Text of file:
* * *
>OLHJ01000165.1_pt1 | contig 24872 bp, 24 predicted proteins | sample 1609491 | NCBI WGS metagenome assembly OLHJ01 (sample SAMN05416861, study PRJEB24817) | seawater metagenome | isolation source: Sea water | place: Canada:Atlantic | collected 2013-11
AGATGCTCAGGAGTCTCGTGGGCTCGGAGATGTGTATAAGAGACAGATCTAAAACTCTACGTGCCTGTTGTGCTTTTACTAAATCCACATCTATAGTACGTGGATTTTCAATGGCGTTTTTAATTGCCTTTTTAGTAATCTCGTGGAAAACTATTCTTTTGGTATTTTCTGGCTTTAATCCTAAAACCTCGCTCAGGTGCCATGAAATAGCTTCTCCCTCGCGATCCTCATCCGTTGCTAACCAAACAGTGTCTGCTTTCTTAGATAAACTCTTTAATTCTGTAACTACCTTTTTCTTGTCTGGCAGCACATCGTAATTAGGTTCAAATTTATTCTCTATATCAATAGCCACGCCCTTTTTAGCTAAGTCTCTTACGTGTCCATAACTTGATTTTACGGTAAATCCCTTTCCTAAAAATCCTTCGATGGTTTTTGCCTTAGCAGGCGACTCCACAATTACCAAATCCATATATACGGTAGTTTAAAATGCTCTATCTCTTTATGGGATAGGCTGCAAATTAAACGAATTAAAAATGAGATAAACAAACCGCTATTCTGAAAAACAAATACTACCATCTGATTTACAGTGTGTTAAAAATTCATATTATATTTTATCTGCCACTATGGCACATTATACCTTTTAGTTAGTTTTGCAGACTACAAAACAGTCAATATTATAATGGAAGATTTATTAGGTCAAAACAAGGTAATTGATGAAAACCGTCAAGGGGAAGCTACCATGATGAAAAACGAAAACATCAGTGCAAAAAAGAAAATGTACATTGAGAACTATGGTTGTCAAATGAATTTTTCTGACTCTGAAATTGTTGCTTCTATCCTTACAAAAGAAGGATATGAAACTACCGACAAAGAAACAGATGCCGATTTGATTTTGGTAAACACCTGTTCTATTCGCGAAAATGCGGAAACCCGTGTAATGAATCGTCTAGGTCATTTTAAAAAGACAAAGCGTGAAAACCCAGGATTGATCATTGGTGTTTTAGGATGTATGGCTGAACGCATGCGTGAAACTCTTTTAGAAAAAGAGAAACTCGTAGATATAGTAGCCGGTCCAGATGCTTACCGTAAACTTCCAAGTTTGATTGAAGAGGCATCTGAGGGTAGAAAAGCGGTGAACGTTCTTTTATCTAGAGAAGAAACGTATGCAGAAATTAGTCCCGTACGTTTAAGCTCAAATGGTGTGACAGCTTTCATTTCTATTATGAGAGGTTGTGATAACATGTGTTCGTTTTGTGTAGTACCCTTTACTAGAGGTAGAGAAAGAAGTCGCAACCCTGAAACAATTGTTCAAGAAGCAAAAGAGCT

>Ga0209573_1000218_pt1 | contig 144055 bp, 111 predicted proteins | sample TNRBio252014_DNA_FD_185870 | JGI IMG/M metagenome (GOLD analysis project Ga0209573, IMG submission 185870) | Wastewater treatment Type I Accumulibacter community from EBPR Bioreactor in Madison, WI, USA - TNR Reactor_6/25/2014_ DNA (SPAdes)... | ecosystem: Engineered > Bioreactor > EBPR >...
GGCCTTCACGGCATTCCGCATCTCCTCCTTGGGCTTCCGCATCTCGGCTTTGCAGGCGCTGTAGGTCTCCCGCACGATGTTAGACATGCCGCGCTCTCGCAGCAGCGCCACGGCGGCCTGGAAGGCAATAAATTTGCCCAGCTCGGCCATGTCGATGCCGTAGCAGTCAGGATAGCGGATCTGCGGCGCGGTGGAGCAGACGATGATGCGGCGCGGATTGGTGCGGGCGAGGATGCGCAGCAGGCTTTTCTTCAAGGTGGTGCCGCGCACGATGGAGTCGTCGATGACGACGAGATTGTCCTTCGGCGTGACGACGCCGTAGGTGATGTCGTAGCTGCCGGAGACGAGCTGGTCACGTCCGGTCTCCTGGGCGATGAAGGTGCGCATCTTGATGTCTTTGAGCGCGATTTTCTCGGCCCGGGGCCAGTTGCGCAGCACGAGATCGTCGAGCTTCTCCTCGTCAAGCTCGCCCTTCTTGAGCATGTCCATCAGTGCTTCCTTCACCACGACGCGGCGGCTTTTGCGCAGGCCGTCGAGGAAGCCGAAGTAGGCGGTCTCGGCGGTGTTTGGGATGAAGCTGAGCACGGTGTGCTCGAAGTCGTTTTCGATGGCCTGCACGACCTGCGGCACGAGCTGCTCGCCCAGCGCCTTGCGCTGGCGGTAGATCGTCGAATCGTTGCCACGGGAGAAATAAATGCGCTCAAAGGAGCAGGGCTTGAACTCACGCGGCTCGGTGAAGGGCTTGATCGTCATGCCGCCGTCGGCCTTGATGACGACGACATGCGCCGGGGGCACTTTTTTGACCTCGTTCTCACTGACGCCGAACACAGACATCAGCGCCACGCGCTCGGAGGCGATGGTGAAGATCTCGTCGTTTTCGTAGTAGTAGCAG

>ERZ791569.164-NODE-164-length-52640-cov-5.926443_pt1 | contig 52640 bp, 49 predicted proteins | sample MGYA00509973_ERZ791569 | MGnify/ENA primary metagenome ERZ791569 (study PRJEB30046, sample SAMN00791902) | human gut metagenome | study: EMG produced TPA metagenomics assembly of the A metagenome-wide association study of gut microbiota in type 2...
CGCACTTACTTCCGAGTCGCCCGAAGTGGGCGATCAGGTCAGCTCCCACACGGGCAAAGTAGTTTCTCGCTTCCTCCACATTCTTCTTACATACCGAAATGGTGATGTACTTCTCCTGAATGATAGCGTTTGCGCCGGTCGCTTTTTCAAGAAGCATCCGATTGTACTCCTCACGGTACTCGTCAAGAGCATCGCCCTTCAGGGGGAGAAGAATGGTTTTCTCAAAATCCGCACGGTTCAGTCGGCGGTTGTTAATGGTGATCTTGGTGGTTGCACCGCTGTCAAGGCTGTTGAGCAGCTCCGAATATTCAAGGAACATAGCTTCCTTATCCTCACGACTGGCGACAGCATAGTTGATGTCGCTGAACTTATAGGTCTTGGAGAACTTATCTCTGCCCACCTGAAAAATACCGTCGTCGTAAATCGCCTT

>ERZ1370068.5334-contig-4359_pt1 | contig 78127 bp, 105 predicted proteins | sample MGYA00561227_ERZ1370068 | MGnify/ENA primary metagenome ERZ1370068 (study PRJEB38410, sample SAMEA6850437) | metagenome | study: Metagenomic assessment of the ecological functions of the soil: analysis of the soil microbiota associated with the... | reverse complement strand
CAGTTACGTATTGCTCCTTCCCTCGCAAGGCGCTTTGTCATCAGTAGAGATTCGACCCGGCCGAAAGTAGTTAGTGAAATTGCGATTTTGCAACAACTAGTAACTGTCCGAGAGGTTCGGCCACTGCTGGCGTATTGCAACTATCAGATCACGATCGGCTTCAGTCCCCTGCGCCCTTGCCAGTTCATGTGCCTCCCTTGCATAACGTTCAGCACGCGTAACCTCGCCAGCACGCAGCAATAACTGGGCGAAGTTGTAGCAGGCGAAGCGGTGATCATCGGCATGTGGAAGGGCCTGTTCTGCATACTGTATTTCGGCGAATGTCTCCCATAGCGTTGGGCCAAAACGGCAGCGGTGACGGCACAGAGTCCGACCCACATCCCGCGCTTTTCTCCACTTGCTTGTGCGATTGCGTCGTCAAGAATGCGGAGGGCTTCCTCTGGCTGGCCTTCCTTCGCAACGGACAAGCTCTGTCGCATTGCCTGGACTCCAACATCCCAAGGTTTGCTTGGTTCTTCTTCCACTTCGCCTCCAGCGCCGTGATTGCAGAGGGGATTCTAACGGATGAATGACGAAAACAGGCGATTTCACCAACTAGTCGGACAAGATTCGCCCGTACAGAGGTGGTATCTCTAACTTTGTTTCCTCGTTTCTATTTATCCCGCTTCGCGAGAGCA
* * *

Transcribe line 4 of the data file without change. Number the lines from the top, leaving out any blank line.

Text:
GGCCTTCACGGCATTCCGCATCTCCTCCTTGGGCTTCCGCATCTCGGCTTTGCAGGCGCTGTAGGTCTCCCGCACGATGTTAGACATGCCGCGCTCTCGCAGCAGCGCCACGGCGGCCTGGAAGGCAATAAATTTGCCCAGCTCGGCCATGTCGATGCCGTAGCAGTCAGGATAGCGGATCTGCGGCGCGGTGGAGCAGACGATGATGCGGCGCGGATTGGTGCGGGCGAGGATGCGCAGCAGGCTTTTCTTCAAGGTGGTGCCGCGCACGATGGAGTCGTCGATGACGACGAGATTGTCCTTCGGCGTGACGACGCCGTAGGTGATGTCGTAGCTGCCGGAGACGAGCTGGTCACGTCCGGTCTCCTGGGCGATGAAGGTGCGCATCTTGATGTCTTTGAGCGCGATTTTCTCGGCCCGGGGCCAGTTGCGCAGCACGAGATCGTCGAGCTTCTCCTCGTCAAGCTCGCCCTTCTTGAGCATGTCCATCAGTGCTTCCTTCACCACGACGCGGCGGCTTTTGCGCAGGCCGTCGAGGAAGCCGAAGTAGGCGGTCTCGGCGGTGTTTGGGATGAAGCTGAGCACGGTGTGCTCGAAGTCGTTTTCGATGGCCTGCACGACCTGCGGCACGAGCTGCTCGCCCAGCGCCTTGCGCTGGCGGTAGATCGTCGAATCGTTGCCACGGGAGAAATAAATGCGCTCAAAGGAGCAGGGCTTGAACTCACGCGGCTCGGTGAAGGGCTTGATCGTCATGCCGCCGTCGGCCTTGATGACGACGACATGCGCCGGGGGCACTTTTTTGACCTCGTTCTCACTGACGCCGAACACAGACATCAGCGCCACGCGCTCGGAGGCGATGGTGAAGATCTCGTCGTTTTCGTAGTAGTAGCAG